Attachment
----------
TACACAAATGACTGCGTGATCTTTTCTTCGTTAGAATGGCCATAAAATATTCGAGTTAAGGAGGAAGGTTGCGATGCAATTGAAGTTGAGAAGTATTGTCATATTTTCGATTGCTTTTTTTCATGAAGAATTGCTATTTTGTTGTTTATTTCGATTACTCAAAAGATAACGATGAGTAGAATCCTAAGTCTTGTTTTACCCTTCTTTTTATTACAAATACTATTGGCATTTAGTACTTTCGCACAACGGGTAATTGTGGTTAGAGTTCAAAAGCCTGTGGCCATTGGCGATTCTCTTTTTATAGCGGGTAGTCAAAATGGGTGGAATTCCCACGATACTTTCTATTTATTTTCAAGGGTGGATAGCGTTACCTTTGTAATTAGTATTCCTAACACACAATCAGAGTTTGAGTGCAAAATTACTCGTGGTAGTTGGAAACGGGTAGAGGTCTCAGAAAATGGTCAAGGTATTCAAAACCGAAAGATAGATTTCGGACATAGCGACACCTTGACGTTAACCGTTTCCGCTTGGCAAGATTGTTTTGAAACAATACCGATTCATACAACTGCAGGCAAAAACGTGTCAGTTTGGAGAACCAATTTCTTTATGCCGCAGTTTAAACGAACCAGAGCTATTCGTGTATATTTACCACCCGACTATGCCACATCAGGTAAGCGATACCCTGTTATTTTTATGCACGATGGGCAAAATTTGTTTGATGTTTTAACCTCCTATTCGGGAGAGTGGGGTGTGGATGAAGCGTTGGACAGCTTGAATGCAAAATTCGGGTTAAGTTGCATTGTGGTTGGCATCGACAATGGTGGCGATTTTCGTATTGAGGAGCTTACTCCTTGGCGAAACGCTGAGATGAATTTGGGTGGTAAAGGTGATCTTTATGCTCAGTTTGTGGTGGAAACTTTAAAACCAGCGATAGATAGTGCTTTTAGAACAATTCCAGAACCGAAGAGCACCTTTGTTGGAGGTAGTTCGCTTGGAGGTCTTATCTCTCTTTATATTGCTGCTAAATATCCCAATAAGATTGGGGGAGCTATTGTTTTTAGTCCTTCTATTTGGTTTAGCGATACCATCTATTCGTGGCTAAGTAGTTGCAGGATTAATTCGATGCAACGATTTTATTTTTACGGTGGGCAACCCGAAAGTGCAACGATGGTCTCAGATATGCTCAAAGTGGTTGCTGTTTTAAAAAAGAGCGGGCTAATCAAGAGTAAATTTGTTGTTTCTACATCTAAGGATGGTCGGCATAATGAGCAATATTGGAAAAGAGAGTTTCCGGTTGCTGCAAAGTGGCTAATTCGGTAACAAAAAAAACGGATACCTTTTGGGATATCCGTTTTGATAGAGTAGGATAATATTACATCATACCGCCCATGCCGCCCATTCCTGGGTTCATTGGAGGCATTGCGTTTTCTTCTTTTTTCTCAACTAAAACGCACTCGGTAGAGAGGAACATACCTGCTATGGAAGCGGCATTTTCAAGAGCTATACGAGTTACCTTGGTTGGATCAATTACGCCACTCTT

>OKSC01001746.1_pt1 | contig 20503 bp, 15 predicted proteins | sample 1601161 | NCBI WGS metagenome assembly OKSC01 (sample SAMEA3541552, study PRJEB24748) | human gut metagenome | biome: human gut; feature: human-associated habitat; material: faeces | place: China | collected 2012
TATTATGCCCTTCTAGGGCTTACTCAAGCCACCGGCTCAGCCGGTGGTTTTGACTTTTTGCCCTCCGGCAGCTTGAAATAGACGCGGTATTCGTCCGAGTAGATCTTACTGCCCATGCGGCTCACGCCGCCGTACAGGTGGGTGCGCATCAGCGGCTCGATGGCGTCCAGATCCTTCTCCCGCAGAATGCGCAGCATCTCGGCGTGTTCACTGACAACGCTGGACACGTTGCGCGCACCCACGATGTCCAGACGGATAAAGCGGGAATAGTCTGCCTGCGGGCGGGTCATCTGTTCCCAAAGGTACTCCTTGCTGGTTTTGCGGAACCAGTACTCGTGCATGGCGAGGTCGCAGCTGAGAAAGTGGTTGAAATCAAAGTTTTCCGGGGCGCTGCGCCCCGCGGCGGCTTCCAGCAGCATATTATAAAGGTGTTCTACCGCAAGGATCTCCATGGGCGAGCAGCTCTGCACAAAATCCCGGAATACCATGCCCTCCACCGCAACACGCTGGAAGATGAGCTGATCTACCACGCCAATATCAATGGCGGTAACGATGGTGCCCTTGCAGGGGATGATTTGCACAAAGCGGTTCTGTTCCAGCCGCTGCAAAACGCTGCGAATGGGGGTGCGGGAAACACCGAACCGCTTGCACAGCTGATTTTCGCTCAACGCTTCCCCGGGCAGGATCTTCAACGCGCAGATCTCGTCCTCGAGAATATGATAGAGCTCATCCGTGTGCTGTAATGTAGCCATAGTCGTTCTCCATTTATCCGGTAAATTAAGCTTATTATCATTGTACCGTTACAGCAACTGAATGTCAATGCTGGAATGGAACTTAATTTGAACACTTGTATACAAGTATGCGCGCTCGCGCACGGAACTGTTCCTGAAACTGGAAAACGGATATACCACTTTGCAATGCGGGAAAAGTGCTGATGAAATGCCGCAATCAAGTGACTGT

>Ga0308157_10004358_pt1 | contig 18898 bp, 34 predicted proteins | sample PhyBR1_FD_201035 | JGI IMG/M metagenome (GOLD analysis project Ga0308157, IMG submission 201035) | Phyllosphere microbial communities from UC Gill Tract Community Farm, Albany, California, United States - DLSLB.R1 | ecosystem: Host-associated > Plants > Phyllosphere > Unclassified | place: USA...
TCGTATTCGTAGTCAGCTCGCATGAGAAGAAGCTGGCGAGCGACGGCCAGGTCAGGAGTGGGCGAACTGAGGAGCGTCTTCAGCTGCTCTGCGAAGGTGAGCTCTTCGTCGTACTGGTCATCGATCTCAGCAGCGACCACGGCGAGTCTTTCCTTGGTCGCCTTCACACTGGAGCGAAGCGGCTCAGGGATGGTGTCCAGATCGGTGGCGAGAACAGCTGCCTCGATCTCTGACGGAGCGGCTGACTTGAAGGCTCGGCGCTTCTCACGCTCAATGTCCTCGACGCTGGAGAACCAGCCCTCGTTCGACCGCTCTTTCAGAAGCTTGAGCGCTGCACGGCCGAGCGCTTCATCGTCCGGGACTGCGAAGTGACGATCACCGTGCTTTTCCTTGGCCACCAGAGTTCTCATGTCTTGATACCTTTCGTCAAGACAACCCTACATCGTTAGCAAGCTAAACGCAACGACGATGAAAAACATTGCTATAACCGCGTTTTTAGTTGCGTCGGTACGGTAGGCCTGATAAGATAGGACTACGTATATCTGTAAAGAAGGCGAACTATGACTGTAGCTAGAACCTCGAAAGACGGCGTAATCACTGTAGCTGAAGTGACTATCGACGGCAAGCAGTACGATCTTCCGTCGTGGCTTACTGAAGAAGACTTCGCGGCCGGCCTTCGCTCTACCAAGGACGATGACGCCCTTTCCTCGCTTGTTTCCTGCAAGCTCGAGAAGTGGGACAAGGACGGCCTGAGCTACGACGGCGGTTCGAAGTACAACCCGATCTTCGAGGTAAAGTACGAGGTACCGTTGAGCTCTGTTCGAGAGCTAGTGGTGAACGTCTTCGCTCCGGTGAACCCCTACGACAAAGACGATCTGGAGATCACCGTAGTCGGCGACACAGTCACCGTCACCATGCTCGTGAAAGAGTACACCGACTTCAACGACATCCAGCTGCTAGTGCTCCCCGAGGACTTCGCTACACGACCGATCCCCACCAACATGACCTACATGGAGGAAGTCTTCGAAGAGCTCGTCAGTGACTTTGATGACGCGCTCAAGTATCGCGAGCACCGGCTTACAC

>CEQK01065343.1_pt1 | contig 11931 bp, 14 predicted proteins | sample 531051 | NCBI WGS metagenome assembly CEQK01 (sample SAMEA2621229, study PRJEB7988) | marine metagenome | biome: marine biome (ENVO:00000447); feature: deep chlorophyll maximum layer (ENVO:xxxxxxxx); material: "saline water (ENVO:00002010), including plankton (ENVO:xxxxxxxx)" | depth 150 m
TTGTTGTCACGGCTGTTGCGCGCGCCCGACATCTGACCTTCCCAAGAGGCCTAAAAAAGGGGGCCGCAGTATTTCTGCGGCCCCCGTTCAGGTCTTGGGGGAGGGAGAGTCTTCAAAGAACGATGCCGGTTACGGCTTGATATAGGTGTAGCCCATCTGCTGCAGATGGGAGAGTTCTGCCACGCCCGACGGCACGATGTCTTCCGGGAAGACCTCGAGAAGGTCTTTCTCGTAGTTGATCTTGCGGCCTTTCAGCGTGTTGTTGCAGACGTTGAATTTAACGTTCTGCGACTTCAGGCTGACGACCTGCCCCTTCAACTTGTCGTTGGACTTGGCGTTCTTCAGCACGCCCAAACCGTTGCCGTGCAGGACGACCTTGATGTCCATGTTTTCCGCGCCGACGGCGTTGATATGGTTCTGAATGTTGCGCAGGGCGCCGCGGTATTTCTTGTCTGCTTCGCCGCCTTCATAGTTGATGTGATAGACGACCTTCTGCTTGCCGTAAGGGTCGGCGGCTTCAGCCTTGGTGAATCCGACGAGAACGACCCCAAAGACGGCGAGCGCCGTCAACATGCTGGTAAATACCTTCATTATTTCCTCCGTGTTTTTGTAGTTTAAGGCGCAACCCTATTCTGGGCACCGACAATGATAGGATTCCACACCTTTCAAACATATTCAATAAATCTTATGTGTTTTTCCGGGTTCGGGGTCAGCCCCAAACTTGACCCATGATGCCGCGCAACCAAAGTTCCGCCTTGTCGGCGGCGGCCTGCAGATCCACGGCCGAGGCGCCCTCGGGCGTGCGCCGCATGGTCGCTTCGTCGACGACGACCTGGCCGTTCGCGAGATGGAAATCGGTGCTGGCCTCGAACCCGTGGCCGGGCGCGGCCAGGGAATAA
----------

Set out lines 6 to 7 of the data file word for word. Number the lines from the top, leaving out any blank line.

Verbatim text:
>CEQK01065343.1_pt1 | contig 11931 bp, 14 predicted proteins | sample 531051 | NCBI WGS metagenome assembly CEQK01 (sample SAMEA2621229, study PRJEB7988) | marine metagenome | biome: marine biome (ENVO:00000447); feature: deep chlorophyll maximum layer (ENVO:xxxxxxxx); material: "saline water (ENVO:00002010), including plankton (ENVO:xxxxxxxx)" | depth 150 m
TTGTTGTCACGGCTGTTGCGCGCGCCCGACATCTGACCTTCCCAAGAGGCCTAAAAAAGGGGGCCGCAGTATTTCTGCGGCCCCCGTTCAGGTCTTGGGGGAGGGAGAGTCTTCAAAGAACGATGCCGGTTACGGCTTGATATAGGTGTAGCCCATCTGCTGCAGATGGGAGAGTTCTGCCACGCCCGACGGCACGATGTCTTCCGGGAAGACCTCGAGAAGGTCTTTCTCGTAGTTGATCTTGCGGCCTTTCAGCGTGTTGTTGCAGACGTTGAATTTAACGTTCTGCGACTTCAGGCTGACGACCTGCCCCTTCAACTTGTCGTTGGACTTGGCGTTCTTCAGCACGCCCAAACCGTTGCCGTGCAGGACGACCTTGATGTCCATGTTTTCCGCGCCGACGGCGTTGATATGGTTCTGAATGTTGCGCAGGGCGCCGCGGTATTTCTTGTCTGCTTCGCCGCCTTCATAGTTGATGTGATAGACGACCTTCTGCTTGCCGTAAGGGTCGGCGGCTTCAGCCTTGGTGAATCCGACGAGAACGACCCCAAAGACGGCGAGCGCCGTCAACATGCTGGTAAATACCTTCATTATTTCCTCCGTGTTTTTGTAGTTTAAGGCGCAACCCTATTCTGGGCACCGACAATGATAGGATTCCACACCTTTCAAACATATTCAATAAATCTTATGTGTTTTTCCGGGTTCGGGGTCAGCCCCAAACTTGACCCATGATGCCGCGCAACCAAAGTTCCGCCTTGTCGGCGGCGGCCTGCAGATCCACGGCCGAGGCGCCCTCGGGCGTGCGCCGCATGGTCGCTTCGTCGACGACGACCTGGCCGTTCGCGAGATGGAAATCGGTGCTGGCCTCGAACCCGTGGCCGGGCGCGGCCAGGGAATAA